Do I just call them and tell them to shove it?
Help, please.

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Movie Update

I started to write the X-Men review as soon as I got home from seeing it, but was way too tired (it was after midnight). Then I tried to finish it over the weekend and couldn't think straight. And now, I've seen a bunch of movies lately, so I thought I'd do a quick thing about all of them. I think the sort of movies people enjoy can say a lot about them.

X-Men: The Last Stand (2006)

It kind of feels as though every movie has to be part of a series these days, doesn't it? Unfortunately, like so many before it, the final(?) installment of this series does not live up to the hype and expectations you have going into it. I put the ? after final because they say it is the third and last X-Men movie, but you don't really come out feeling as though anything is actually resolved, just that they killed and de-mutant-ed enough people that somehow the natural order is restored...

Apparently Halle Berry refused to do this movie unless Storm had a bigger role, and she does, but it just lowers my already low opinion of her acting abilities. Most of the other big names are fabulous, as usual, but that is not due to the script or directing, but simply because they are skilled actors who had already established and then portrayed their characters' internal and external battles. Because I don't think the X-Men movies are really about the big battle between 'good and evil' but more about the battle within each person as to how they should react - something this movie does portray well, I think. This one didn't manage the balance of the two though - there almost wasn't enough action for an action film, if you get my drift - they tried to go all deep and meaningful, but didn't manage to get too deep.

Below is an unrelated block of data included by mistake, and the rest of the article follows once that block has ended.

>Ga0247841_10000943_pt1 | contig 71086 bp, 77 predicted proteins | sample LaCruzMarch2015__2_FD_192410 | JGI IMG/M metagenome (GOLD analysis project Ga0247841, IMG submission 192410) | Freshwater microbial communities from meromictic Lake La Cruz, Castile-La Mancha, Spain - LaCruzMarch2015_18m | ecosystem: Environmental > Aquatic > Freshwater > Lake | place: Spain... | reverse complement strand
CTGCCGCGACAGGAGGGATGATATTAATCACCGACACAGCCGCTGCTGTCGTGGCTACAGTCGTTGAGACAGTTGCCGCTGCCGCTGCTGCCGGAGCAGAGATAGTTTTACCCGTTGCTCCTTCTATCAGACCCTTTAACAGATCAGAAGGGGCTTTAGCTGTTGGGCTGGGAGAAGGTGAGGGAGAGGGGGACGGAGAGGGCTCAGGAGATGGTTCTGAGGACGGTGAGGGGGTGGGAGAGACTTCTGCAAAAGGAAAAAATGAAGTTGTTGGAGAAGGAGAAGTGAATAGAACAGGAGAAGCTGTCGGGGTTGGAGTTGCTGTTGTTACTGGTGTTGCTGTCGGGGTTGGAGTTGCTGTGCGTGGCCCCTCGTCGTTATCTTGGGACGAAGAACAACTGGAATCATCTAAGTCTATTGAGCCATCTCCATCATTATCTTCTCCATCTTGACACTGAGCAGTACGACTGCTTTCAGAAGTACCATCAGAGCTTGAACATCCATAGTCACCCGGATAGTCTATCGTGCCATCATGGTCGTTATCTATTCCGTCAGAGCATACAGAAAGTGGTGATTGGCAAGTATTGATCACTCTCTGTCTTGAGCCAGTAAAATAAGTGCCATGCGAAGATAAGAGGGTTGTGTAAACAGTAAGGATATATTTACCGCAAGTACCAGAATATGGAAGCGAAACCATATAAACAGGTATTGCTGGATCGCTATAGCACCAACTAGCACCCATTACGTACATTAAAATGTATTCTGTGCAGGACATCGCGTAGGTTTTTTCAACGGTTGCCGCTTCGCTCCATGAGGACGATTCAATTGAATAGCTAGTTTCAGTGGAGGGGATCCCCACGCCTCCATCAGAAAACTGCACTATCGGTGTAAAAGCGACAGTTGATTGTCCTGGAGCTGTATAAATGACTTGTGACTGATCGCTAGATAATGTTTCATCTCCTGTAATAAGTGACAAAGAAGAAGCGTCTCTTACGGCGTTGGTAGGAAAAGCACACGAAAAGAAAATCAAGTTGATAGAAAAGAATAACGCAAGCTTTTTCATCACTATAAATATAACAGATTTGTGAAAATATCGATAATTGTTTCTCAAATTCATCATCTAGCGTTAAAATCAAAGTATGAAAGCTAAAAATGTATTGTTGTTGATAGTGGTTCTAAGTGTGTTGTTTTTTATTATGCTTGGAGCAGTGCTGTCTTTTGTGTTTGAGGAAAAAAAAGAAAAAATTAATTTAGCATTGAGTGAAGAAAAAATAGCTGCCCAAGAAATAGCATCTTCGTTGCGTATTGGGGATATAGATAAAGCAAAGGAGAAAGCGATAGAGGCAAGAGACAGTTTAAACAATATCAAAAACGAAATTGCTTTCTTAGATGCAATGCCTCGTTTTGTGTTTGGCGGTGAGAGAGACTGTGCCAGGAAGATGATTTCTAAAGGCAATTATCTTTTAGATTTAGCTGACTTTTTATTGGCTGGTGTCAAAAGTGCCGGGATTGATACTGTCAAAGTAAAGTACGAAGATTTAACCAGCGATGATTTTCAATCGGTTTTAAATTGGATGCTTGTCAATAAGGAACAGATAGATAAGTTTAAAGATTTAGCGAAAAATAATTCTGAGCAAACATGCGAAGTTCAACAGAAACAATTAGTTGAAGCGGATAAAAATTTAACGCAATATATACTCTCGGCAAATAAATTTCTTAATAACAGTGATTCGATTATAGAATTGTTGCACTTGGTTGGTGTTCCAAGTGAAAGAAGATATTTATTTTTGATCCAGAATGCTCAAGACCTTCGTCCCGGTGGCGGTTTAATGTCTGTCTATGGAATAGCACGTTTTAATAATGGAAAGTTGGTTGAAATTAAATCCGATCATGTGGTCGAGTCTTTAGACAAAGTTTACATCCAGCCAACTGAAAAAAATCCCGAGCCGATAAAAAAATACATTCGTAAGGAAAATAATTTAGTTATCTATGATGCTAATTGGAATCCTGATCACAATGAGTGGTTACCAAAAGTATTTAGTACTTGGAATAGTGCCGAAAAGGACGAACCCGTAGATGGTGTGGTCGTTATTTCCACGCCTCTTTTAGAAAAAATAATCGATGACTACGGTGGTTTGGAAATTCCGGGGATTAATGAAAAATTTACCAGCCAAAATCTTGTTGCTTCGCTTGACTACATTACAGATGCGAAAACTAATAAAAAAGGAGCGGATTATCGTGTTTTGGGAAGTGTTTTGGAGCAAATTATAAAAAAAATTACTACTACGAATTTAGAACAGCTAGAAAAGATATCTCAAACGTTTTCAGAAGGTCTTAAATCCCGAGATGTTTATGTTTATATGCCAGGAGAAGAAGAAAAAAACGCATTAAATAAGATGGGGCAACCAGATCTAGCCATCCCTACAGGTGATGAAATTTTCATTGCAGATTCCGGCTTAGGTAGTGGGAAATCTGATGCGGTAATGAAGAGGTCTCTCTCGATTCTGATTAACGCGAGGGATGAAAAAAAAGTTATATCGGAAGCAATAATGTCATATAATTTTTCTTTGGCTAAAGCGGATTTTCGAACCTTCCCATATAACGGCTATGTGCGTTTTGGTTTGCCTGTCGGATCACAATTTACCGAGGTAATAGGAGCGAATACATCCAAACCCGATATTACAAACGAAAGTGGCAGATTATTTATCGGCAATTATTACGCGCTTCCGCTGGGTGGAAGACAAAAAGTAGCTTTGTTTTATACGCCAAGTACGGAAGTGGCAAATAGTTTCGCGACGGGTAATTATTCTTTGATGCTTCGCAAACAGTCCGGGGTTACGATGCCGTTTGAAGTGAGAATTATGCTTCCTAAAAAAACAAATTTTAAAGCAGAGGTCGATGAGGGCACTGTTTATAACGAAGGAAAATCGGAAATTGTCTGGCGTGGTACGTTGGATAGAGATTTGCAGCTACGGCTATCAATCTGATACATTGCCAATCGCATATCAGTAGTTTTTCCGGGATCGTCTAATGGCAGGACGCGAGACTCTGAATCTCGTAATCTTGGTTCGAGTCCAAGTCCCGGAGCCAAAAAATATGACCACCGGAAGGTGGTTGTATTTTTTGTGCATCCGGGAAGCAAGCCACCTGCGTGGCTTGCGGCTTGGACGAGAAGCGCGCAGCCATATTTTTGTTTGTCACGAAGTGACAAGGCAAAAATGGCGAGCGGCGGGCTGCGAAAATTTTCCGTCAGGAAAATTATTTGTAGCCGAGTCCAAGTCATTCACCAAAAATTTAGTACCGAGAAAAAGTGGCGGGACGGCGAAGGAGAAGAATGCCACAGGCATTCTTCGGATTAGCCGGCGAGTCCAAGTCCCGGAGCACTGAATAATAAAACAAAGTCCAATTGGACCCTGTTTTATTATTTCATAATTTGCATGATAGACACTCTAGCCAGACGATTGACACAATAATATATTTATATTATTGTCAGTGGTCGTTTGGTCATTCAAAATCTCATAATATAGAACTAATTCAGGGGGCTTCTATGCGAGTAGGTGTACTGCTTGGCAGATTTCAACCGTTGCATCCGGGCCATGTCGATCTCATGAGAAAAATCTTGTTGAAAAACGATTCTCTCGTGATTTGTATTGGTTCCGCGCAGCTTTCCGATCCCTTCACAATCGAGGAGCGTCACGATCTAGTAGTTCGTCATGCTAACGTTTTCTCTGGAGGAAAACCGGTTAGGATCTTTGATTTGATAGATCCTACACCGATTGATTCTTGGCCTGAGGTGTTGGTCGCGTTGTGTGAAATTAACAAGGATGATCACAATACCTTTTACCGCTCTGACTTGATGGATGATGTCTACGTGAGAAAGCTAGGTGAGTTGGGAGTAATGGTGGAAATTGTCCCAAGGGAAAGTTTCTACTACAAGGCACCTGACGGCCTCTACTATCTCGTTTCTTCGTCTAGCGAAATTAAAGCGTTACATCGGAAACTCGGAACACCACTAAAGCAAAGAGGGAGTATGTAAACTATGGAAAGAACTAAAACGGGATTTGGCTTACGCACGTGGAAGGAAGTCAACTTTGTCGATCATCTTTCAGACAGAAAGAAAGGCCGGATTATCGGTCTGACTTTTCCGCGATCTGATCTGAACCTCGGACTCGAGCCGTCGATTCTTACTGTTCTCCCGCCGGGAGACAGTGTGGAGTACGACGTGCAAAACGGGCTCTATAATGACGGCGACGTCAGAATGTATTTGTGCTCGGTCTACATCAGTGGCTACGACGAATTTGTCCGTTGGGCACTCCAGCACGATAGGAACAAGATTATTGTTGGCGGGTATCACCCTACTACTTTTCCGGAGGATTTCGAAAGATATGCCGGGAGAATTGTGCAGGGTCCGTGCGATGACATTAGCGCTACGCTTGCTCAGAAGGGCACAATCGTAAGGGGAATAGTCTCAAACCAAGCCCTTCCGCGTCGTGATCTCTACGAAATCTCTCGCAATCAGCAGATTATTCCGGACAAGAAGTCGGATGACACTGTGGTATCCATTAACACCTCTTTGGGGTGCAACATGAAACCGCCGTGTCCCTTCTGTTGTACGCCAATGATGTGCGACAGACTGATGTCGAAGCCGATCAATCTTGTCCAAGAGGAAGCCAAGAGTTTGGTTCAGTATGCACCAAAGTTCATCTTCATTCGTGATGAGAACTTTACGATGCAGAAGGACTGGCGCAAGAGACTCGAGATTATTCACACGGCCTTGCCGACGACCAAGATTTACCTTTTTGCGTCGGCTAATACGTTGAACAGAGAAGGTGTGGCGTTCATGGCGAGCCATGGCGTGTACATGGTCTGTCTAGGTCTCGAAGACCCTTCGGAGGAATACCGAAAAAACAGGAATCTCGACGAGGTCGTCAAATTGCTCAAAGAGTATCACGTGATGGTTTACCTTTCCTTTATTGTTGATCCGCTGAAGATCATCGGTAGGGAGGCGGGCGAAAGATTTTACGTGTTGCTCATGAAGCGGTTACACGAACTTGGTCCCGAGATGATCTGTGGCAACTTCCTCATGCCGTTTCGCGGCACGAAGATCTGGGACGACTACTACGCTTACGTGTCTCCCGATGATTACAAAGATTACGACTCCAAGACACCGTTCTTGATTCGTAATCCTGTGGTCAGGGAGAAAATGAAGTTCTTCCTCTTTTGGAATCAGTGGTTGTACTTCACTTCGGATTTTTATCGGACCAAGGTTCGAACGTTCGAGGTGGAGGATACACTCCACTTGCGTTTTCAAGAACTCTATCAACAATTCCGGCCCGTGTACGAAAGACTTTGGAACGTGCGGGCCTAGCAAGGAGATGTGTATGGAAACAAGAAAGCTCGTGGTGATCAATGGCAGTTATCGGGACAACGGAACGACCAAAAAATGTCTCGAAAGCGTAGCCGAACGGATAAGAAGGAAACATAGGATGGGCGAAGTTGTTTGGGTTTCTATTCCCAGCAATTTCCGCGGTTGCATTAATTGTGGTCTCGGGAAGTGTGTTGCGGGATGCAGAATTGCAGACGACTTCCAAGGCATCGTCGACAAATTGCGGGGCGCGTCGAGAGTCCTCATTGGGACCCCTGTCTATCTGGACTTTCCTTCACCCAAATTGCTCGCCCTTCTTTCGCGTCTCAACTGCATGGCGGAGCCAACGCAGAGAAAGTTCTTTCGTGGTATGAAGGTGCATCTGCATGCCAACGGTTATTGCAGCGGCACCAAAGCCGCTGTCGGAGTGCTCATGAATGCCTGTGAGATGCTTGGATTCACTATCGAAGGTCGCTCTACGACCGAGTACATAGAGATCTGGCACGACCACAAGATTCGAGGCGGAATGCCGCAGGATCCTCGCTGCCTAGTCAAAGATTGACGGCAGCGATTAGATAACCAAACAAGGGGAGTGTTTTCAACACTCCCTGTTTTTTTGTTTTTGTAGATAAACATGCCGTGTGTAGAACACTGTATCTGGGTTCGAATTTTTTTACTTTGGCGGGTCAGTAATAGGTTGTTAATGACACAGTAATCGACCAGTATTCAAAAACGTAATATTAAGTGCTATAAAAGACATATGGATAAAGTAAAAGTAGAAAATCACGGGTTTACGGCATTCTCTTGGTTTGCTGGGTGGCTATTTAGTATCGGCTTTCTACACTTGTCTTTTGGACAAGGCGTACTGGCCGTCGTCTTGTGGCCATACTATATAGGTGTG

Beauty Shop (2005)